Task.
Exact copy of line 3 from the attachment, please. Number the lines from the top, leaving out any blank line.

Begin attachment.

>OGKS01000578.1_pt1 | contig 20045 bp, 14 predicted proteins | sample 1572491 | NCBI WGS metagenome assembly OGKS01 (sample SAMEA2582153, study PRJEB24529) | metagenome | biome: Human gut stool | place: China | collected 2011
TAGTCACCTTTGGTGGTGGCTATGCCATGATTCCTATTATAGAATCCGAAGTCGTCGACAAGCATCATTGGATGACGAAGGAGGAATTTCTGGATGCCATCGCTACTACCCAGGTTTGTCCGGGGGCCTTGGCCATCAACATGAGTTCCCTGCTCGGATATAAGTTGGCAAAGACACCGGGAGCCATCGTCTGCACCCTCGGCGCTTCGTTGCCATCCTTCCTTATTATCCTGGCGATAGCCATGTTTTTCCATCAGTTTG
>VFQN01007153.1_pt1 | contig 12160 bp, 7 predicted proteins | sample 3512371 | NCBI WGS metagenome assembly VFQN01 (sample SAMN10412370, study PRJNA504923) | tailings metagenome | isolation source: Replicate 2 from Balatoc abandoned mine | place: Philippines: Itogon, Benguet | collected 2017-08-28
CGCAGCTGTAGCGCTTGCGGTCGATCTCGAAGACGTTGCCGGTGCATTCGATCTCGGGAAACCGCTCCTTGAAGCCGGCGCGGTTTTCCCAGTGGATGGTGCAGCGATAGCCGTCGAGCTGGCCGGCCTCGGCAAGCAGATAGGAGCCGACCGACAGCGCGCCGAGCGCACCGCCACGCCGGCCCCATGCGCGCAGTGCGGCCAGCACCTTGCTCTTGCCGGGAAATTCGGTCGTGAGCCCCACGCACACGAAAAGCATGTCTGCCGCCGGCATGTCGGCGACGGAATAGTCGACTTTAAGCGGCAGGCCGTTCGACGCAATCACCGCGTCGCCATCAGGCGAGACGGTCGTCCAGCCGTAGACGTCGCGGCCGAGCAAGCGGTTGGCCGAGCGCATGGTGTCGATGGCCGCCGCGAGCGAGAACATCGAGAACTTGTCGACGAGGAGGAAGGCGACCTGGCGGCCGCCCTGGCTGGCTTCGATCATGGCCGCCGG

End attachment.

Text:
>VFQN01007153.1_pt1 | contig 12160 bp, 7 predicted proteins | sample 3512371 | NCBI WGS metagenome assembly VFQN01 (sample SAMN10412370, study PRJNA504923) | tailings metagenome | isolation source: Replicate 2 from Balatoc abandoned mine | place: Philippines: Itogon, Benguet | collected 2017-08-28